Just before turning the corner to the street with the finish line I could swear that I felt a breeze, and on my right the female Kenyan runner blew right past me like a freight train. I’m still not 100% convinced that her feet ever actually touched the ground. I have seen many people run at various paces and effort levels but never in my life have I seen anyone run in a way that seemed as effortless as she did. It was inspiring.

When I was abut 20 feet from the finish line I heard them announce my name. That was exactly what I needed to push myself just a tiny bit more and cross the line. I made a silent prayer that my chip timer had worked when I ran across, paused my Runkeeper app, and looked towards Citadel Hill where I saw George, the kids, and our friends waiting for me.

Waving at my family at the finish line.

Waving at my family at the finish line.

That moment when you realize you actually just ran a 21km race...

That moment when you realize you actually just ran a 21km race…

And that moment when you realize YOU ACTUALLY JUST RAN A 21KM RACE!  And then you have a little cry.

And that moment when you realize YOU ACTUALLY JUST RAN A 21KM RACE! And then you have a little cry.

I got my medal, one of those weird space blanket thingies to wrap up in because I suddenly realized I was really cold, and I headed into the Metro Centre to grab some free grub. After taking a banana, a trail mix bar, and a chocolate milk (chocolate milk is my FAVOURITE recovery item) I was ready to start walking to the car for my cool down. First though, I stopped and got a quick picture with Myles, the Bluenose mascot.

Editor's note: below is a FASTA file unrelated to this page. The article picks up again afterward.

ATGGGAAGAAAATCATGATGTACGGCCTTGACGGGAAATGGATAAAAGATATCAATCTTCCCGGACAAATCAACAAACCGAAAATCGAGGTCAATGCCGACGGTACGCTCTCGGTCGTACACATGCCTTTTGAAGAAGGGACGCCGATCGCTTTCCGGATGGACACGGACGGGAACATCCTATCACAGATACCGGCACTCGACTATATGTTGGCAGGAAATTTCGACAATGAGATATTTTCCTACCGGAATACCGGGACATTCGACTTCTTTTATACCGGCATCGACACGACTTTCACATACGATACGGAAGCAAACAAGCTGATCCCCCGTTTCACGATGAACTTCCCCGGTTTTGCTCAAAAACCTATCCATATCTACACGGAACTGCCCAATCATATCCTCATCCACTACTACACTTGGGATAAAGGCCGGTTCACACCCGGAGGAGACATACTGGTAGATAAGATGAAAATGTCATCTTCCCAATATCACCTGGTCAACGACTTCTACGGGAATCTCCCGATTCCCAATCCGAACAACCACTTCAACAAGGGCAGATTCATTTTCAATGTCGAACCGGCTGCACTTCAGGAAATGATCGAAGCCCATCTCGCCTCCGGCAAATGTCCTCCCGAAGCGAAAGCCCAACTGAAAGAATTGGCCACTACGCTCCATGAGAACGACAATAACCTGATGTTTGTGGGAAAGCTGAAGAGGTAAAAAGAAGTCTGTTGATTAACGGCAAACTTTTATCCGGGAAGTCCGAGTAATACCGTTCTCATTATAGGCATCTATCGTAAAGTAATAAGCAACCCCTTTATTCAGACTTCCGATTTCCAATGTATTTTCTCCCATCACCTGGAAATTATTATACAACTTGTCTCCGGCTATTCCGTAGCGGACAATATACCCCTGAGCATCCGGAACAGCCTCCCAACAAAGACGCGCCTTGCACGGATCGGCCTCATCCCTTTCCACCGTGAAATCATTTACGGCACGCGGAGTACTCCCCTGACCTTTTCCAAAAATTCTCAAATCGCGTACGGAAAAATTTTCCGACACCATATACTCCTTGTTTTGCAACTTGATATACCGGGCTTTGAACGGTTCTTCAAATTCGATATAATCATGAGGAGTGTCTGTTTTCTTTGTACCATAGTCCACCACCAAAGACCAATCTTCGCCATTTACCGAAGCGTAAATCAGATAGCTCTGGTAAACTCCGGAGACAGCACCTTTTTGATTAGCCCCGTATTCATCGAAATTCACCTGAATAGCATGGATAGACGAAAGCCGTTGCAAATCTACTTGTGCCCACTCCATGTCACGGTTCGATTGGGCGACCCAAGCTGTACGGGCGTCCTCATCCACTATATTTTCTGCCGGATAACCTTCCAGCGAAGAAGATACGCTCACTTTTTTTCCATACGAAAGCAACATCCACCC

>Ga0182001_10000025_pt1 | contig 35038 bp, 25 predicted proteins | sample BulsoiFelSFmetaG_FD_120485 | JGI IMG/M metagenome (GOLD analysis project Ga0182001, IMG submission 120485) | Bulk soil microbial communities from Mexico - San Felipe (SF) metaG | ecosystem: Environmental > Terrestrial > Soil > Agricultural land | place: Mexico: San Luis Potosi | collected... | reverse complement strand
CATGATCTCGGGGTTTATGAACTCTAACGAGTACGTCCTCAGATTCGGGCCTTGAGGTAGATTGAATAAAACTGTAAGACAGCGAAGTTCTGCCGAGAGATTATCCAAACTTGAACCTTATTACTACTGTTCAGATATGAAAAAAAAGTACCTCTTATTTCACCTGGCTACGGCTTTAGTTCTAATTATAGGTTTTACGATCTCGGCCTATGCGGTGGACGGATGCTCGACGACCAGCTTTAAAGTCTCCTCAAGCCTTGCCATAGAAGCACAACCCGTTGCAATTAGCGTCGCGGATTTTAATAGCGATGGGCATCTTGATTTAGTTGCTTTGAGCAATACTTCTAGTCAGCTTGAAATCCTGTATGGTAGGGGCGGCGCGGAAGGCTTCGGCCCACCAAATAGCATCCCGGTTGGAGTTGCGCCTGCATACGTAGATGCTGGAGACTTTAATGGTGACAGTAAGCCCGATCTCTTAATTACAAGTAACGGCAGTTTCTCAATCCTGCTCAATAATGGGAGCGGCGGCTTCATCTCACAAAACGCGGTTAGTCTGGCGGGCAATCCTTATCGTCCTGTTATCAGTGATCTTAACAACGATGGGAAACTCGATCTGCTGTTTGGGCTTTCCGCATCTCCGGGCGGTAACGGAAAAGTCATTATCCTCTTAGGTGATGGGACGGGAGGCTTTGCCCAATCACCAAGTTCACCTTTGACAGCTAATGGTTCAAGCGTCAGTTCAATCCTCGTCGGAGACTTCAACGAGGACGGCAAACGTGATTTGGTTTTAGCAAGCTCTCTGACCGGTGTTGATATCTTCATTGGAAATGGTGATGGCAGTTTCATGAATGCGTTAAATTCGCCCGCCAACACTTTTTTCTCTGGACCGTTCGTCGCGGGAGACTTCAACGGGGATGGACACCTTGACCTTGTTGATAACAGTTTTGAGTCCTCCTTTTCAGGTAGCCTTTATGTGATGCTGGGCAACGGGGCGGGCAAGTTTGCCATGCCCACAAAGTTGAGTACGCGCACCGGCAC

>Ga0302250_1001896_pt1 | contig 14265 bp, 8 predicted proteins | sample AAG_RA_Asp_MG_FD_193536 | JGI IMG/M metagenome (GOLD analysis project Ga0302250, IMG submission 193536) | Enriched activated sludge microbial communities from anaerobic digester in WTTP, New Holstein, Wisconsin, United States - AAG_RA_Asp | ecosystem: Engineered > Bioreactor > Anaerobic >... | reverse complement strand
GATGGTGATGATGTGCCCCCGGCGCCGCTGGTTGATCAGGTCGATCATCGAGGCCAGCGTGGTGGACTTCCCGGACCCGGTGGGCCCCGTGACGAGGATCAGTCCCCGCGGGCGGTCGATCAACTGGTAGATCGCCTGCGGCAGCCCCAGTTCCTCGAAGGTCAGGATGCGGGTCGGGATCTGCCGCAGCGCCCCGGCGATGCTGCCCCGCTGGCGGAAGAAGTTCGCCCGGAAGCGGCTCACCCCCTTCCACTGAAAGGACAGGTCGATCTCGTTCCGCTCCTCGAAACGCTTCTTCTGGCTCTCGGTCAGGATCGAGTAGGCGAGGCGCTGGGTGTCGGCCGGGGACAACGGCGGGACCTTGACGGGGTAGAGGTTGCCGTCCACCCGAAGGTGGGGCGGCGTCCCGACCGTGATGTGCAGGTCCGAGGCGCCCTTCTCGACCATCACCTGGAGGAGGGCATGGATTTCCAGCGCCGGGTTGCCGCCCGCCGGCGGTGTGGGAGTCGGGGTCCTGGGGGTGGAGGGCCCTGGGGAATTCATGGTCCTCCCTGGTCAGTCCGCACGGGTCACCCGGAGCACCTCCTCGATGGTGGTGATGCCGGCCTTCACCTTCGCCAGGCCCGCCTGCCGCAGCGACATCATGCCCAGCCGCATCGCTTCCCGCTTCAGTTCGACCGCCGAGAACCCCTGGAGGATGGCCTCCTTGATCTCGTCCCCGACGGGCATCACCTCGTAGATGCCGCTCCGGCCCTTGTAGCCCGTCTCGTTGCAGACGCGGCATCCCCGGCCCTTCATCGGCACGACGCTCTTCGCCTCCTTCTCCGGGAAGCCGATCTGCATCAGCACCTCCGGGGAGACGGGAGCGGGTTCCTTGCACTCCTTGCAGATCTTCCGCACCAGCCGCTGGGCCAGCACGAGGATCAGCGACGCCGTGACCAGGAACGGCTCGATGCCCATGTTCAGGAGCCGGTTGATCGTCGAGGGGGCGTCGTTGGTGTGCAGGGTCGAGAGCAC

Hangin' with Myles post-race

Hangin’ with Myles post-race

(Myles ran the 5K the day before. Dressed up like that. I bow down. I’d die in that thing, it must be so hot and stuffy!)

I met up with everyone and we walked back to where we had parked while I marveled over the fact that I still had energy to spare. Once home I stretched, took a cold bath, ate some eggs and cheese on bagels, and had a warm shower to clean myself up. We had a BBQ/party that afternoon and into the night and I was fine for most of it right until the end when I was ready for bed. Luckily it wasn’t a super late night since we had started the festivities in the mid-afternoon. I had a few glasses of wine but mostly all I wanted was food (ALL THE FOOD) and lots of water.

When I crawled into bed I crashed hard and slept like the dead until the next morning. Apparently running half marathons makes you ravenous and exhausted. Who knew?

My favourite official race photo. I may have to actually order a copy.

My favourite official race photo. I may have to actually order a copy.

Will I ever run a half again? Probably. I identified some problems and know how to resolve them so I’d like to try again and be better prepared. I’d also like to beat my time. I finished with a perfectly respectable 2:27 time. Considering it was my first half I am totally satisfied with that, but I know that if I had a different approach I could definitely run it faster than that. (It bears noting that Sarah Jebet, the Kenyan runner who blew past me finished in 2:27 also. We both had the exact same finishing time. Except, she ran TWICE the distance. She finished the FULL marathon in the same time it took me to run the HALF marathon. Good lord!)

Will I ever run a full marathon? Probably not.

But never say never.

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2 thoughts on “Race Day! My very first half marathon

  1. MaryEllen

    Great job on your first half marathon Sherry! I have been following you a long time and I am so impressed that you were able to do this. It must take a lot of commitment to train to do it, nice!

    Reply
  2. Pingback: Stepping up my game - Busy Zen Life